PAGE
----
We've got filesystem full issues due to large files created by Dataiku under the /tmp directory (the machine is a Linux). How is it possible ? Is there any process which writes under that directory ) If yes, how to prevent this ?
Hi @gnaldi62, have you checked the documentation under https://doc.dataiku.com/dss/latest/operations/disk-usage.html?
I've been administrating a DSS node that we use for sandboxing and prototyping, and all of the DSS temporary files are under $DATA_DIR/tmp, as it says there.
However, there are other process that DSS can start as dataiku user, and that will write on the root /tmp directory, e.g. I can see some of those files and dirs under /tmp coming from some python processes. But they are not older than 2 weeks, and only take 588 KB.
Anyhow, I keep running the cleanup macros once a day with an scenario, removing anything older than either 15 or 30 days, and that has maintained our filesystem free of huge temporary or log files.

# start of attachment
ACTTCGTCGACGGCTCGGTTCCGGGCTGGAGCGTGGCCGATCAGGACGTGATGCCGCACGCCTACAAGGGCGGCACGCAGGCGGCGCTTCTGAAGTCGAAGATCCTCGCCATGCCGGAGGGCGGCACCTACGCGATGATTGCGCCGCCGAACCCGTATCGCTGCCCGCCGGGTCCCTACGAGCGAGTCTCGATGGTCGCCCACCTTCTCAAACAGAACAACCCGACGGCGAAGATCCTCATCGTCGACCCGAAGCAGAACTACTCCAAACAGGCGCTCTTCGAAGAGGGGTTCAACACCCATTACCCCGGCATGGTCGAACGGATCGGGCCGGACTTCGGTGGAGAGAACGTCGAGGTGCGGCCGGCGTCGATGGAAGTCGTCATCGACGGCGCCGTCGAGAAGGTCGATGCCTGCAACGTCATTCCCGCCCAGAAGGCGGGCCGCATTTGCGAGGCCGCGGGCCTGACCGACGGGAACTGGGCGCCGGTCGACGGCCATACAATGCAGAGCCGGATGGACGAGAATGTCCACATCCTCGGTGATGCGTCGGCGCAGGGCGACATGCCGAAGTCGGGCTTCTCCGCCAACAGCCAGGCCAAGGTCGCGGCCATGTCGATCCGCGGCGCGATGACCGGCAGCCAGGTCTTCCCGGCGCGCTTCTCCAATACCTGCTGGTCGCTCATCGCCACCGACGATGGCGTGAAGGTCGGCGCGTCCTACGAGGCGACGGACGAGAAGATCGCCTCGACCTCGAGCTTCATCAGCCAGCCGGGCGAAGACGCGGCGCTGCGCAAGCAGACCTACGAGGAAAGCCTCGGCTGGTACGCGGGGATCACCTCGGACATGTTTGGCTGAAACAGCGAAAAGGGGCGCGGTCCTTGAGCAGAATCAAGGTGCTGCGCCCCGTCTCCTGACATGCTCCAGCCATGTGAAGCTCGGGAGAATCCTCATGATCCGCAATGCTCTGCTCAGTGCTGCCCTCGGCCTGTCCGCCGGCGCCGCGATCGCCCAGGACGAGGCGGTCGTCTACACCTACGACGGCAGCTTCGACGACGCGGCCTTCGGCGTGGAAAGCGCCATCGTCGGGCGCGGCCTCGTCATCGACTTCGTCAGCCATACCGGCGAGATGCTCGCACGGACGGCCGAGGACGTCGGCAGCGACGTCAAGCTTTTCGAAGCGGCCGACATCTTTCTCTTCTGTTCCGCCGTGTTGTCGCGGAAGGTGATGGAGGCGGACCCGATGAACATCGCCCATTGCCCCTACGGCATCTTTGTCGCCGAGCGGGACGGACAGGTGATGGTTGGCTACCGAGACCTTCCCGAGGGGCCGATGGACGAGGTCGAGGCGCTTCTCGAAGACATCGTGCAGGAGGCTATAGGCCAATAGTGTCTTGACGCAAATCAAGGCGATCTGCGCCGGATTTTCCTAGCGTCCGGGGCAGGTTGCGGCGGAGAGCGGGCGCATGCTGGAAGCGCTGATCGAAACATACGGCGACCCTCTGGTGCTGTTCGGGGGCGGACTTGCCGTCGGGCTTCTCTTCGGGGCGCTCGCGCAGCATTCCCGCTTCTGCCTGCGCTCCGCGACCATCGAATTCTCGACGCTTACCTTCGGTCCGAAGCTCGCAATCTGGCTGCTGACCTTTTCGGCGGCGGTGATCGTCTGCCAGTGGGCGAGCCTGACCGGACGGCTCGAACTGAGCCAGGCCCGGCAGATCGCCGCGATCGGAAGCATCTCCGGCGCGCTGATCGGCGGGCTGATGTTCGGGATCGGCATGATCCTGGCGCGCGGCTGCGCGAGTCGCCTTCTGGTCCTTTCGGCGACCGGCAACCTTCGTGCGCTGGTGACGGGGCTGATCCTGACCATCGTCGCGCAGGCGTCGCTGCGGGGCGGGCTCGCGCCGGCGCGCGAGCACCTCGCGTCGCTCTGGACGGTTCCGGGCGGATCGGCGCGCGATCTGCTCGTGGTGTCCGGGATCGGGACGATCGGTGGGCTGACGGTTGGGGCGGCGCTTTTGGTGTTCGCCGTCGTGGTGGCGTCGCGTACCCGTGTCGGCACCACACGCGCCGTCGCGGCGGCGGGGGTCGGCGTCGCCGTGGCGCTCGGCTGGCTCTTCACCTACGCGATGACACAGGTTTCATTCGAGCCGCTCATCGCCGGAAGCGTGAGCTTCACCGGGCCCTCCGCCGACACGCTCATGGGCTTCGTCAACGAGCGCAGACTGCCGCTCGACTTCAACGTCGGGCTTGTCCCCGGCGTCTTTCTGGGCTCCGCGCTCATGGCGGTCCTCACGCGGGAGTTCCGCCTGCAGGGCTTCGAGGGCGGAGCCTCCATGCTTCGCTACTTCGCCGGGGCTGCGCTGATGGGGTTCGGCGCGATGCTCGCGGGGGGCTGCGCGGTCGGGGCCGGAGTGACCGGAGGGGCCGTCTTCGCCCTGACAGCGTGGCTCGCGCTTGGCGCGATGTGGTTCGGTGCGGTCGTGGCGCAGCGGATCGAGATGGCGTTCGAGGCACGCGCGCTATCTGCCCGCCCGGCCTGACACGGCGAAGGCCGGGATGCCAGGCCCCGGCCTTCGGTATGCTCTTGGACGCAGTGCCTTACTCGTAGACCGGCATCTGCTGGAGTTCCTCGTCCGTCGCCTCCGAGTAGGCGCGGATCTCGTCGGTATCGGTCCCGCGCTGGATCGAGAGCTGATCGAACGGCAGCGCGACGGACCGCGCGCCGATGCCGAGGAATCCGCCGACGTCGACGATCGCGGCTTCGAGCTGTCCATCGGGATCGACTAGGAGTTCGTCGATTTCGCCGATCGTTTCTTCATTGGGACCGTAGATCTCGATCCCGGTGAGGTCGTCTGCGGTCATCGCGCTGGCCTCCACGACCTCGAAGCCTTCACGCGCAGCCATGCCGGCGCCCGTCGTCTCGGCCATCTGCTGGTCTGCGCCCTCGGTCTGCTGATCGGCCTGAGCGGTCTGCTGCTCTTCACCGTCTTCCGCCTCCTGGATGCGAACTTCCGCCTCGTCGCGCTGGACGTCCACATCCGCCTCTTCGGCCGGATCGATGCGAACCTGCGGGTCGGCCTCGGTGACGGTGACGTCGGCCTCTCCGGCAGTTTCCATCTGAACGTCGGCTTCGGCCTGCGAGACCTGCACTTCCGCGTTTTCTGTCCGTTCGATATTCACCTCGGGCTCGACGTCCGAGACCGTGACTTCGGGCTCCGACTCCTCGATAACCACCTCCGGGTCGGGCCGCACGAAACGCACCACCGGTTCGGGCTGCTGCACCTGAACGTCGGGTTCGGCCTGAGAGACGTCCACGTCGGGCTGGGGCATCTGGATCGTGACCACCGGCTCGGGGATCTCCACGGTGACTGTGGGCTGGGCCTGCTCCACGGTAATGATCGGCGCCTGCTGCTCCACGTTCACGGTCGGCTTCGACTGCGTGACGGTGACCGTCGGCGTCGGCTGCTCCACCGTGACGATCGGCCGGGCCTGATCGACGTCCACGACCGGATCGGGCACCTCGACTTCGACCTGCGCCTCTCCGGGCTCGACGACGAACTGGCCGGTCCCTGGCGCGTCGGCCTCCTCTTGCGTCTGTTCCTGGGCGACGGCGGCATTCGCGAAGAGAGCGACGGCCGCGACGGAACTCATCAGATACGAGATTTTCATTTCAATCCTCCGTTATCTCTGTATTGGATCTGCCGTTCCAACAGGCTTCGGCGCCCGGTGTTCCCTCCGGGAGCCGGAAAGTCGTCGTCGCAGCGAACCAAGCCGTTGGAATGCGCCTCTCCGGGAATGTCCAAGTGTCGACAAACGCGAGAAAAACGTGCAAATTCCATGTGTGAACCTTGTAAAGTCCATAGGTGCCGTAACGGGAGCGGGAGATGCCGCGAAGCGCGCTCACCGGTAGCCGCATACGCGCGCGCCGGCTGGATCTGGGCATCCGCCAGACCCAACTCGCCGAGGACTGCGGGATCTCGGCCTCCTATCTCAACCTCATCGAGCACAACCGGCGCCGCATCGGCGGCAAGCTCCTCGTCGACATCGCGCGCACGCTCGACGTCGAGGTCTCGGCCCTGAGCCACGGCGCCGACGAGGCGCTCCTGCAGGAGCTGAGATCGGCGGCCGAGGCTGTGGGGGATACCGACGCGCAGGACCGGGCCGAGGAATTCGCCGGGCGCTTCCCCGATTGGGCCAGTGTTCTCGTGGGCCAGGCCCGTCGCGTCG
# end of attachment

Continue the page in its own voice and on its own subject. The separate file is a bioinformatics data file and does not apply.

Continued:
Hope this helps!
almost all the temp files are put into $DATA_DIR/tmp, but as you said, there are a few files
generated directly under /tmp. Unfortunately some of them are huge (about 1GB) and fill the
root filesystem. Is there a way to avoid this at all ? Txs. Rgds.
While someone with more expertise shows up, do you have any idea of what of files are being written? I did a
ls -alhrt /tmp/*
to check first for any file or dir created by the dataiku user. Then I run
du -h --max-depth 1 /tmp
to find the heavy folders (I have none however right now), and finally went into some into these dirs to find out what process is being creating them (that's how I find the python generated ones, for example).
Do you find anything suspicious in that way?
yes, we've found something. There are some packages, namely Python packages, which don't have the concept or don't follow the standard to use the java tmpdir setup. One example is the xlsxwriter package. When a new Excel file is produced, a temporary copy is saved into the temporary directory /tmp, if not specified otherwise.
We're looking for changing the code, even if we should go through Pandas which acts as a wrapper and doesn't have the same options of the original package.
There might be other packages which do the same, and one cannot notice unless one goes deeper into the code.
Interesting @gnaldi62, thanks for sharing!
I was trying to find other examples, related to the use of pyspark, but lately there hasn't been much use of pyspark recipes in our main node, so I can't find anything. But I would keep an eye on that too.